Speaking of names, Prince Valorum also comes from the original film's first draft (although there his name is "Espaa Valorum"; the name "Annikin" is the first name of that draft's 18-year-old hero, Annikin Starkiller.) But this Prince Valorum is a very different character to the one found in that draft: the old Valorum was written as fundamentally a man of honour who just happened to belong to a rival sect to the Jedi-Bendu, and would end up defecting to help the heroes against the villainous New Empire. The Prince Valorum seen in the sequels here is not a man of honour, but rather is fundamentally self-serving: his support for the Empire is a matter of supporting the institution that can give him the most power while he isn't in a direct and thus vulnerable position of political authority.

If you want to watch the documentary "Marjoe", here's the whole thing on Youtube. In OTL, Gortner never really got a "big break": he continued acting in B-movies until 1995, then got a gig organising charity golf tournaments (yep, I guess that's a thing :confused:) and as of two years ago he's retired. Thing is, he was actually a pretty good actor.

"Wookee" is actually the original spelling of "Wookiee". You'll see that I'm basically including both Wookiees and alt!Ewoks in this film. And yes, I'll freely admit that the reason why I'm doing that (and why I decided to "fast-track" the sequels at all) is because I wanted to preserve the career of Warwick Davis. I don't give a shit, he's cool.

And, yeah, in this universe Vader isn't Luke's father. Sorry, but that story idea has been butterflied away: in OTL, Lucas only thought of it while writing The Empire Strikes Back's second draft. So Akira's story actually was true: Vader actually did kill Luke's father. And in case you're wondering what Luke's father's name was: I didn't have a place where I could work it into the update, but it's "Deak". Luke Skywalker is the son of Deak Skywalker.

Tony Scott almost made an adaptation of Interview with the Vampire for Paramount in the early '80s, but instead he made a different vampire movie for his feature film debut: The Hunger, which was poorly received. By the way, you will find out what Ridley is doing.

So... there will be a fourth Star Wars film. At least. And Luke will have a beard in it. And that last sentence should be a fairly big clue as to who the writer/director is...
 
Last edited:
And, yeah, in this universe Vader isn't Luke's father. Sorry, but that story idea has been butterflied away: in OTL, Lucas only thought of it while writing The Empire Strikes Back's second draft. So Akira's story actually was true: Vader actually did kill Luke's father. And in case you're wondering what Luke's father's name was: I didn't have a place where I could work it into the update, but it's "Deak". Luke Skywalker is the son of Deak Skywalker.
Ah man... :(
 

Indiana Beach Crow

Monthly Donor
So can we assume that Tony Scott directed this film closer to his "I'm a competent director of big budget blockbusters" technique, such as with Top Gun or Crimson Tide, instead of his current "My movies are filmed and edited by an epileptic meth head" style, like in Domino or Deja Vu?
 
1. What effect, if any, would these blockbuster movies have on the tv networks? BSGs been done, but would there have been even more of an explosion of shows in the genre. Maybe the Star Wars special gets better treatment.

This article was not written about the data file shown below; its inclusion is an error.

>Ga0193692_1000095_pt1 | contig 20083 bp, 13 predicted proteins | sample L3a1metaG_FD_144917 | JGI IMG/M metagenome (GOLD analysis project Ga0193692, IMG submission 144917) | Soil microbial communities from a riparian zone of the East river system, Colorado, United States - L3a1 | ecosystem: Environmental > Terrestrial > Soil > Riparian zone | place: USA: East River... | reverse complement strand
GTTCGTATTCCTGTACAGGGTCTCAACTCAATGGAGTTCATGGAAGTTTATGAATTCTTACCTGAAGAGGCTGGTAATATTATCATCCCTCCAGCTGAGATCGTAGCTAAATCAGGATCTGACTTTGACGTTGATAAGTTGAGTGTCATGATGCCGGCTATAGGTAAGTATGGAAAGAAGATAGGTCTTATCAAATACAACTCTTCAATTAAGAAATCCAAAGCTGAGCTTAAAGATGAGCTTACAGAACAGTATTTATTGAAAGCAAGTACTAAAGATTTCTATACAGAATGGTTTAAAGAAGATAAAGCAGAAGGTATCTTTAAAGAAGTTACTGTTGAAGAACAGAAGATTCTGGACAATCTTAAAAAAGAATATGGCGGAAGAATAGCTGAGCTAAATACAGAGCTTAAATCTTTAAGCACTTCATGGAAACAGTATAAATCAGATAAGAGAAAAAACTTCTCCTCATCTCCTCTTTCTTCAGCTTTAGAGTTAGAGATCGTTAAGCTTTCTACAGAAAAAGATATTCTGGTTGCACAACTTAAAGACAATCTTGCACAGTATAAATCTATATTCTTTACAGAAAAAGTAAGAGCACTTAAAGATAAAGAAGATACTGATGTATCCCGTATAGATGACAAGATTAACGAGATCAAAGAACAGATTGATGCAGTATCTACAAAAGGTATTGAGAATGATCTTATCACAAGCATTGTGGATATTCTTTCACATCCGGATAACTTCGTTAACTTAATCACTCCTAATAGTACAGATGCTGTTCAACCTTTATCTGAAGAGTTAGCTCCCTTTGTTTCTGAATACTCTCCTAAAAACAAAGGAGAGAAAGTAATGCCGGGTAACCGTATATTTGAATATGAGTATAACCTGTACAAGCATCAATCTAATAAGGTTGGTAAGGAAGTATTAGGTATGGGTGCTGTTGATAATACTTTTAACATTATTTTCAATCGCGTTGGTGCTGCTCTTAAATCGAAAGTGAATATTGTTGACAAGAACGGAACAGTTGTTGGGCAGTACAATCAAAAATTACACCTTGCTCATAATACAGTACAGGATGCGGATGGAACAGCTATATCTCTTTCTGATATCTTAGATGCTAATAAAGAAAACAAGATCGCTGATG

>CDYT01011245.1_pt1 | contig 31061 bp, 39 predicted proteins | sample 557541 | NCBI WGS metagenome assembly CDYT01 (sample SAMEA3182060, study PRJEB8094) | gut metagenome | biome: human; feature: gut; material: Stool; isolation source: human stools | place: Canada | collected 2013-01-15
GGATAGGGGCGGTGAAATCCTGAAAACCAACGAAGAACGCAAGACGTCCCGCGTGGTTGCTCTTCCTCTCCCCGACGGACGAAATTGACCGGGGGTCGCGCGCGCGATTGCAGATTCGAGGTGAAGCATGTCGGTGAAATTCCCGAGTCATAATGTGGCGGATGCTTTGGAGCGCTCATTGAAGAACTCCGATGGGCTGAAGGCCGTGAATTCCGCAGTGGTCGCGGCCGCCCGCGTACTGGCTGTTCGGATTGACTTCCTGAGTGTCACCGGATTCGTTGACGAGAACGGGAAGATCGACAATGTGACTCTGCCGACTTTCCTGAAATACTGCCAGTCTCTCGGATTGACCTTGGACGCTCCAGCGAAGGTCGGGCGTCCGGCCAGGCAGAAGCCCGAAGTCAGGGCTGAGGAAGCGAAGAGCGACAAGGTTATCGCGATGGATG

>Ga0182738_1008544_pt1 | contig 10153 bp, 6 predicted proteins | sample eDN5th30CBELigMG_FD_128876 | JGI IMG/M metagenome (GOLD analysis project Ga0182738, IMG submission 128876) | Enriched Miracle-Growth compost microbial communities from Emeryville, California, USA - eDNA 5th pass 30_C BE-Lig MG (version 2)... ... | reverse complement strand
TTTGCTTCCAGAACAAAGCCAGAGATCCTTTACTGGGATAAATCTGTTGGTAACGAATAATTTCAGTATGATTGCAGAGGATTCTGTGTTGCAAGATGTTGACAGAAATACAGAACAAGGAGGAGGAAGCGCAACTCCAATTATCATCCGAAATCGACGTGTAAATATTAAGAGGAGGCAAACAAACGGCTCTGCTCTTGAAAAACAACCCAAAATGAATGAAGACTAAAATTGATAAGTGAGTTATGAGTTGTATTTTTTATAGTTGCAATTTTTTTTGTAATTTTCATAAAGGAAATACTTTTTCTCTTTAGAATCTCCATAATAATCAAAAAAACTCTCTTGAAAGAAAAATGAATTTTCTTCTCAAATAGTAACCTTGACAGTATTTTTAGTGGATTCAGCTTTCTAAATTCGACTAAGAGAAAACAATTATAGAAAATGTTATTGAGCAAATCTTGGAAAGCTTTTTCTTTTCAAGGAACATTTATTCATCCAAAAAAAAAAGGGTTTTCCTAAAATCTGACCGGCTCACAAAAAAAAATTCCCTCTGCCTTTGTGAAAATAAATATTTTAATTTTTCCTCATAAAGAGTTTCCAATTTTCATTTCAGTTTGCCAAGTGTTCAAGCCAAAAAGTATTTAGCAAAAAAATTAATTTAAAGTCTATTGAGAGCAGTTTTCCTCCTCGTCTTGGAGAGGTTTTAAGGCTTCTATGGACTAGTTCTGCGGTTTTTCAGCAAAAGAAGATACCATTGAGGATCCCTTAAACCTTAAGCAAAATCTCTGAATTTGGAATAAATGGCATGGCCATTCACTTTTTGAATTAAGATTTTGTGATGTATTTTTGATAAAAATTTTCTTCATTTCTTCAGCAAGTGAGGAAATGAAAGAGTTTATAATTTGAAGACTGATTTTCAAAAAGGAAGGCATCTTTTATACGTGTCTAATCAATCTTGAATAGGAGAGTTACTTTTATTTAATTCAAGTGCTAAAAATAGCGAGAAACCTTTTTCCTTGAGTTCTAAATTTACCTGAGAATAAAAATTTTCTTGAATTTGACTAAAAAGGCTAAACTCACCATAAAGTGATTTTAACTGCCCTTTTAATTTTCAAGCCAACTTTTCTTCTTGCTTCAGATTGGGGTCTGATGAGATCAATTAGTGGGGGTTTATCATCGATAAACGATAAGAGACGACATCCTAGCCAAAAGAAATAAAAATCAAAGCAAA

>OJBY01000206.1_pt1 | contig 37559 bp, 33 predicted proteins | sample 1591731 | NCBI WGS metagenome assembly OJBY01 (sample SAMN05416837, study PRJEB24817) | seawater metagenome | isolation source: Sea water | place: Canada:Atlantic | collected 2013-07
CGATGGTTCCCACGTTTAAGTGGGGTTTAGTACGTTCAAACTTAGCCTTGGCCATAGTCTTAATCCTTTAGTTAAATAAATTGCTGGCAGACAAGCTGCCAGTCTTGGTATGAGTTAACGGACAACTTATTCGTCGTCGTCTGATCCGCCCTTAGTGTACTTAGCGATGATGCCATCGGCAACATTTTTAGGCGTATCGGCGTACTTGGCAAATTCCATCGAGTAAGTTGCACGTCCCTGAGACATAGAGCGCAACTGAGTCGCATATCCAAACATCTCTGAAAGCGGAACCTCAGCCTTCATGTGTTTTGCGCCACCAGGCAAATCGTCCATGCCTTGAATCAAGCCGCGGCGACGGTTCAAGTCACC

2. Would the BBC been tempted to let a Dr. Who film be made in this TL? I think Dr Who had been fading in popularity during the early 80's.

3. Could the forces behind Blake's 7 and Red Dwarf be drawn more to Hollywood to try to get their ideas onto the big screen.
 
And on the crew side of things, George Lucas had someone in particular in mind to be both director and screenwriter: a certain Canadian who had caught Lucas’s attention…
HOLY SHIT!!! Please tell me James Cameron still does The Terminator with Ah-Nold ITTL, and Aliens as well! He invented the modern female action hero. Please ensure that they're big successes. Also, can you please have Sigourney Weaver win the Best Actress Oscar for playing Ripley in Aliens?
 
The Star Wars outcome makes perfect sense. You also have a talent for putting together a story that I could easily see playing out on the big screen in a manner just as enthralling as the original trilogy (Or more so. I admit to finding the holy trilogy just a touch overrated.).

Especially interested in seeing where Lynch ends up. I'd always thought that if it weren't for the failure of Dune, he could have brought a new level of artistic credibility to mainstream Hollywood. Of course, you may have him directing donkey show films down in Tijuana depending on how things go, so I'll just wait and see.
 
HOLY SHIT!!! Please tell me James Cameron still does The Terminator with Ah-Nold ITTL, and Aliens as well!
James Cameron? Please let him put Arnold Schwarzenegger in Star Wars.
:D

No, not him. Another Canadian. When I wrote that I'd honestly forgotten that James Cameron was Canadian.
 
Umm this alternate Star wars will be better franchise without looking as a rehash of the original in the Extended Universe or with very mad plot twist(prequels), heck even Luke Dad's prequel would be more interesting...
 
ColeMercury said:
enlisted Alan Dean Foster to write the screenplay
An excellent choice, if the adaptations are any indication.:cool:

Is there any impact the awful adaptation of Dune?:eek::eek: Either a much better film,:cool: or it never gets made... As for "Bladerunner", don't forget, Harrison's been around long enough to get the attention of casting directors: as far back as '75, in "The Conversation" (his debut IIRC).
 
Last edited:
Top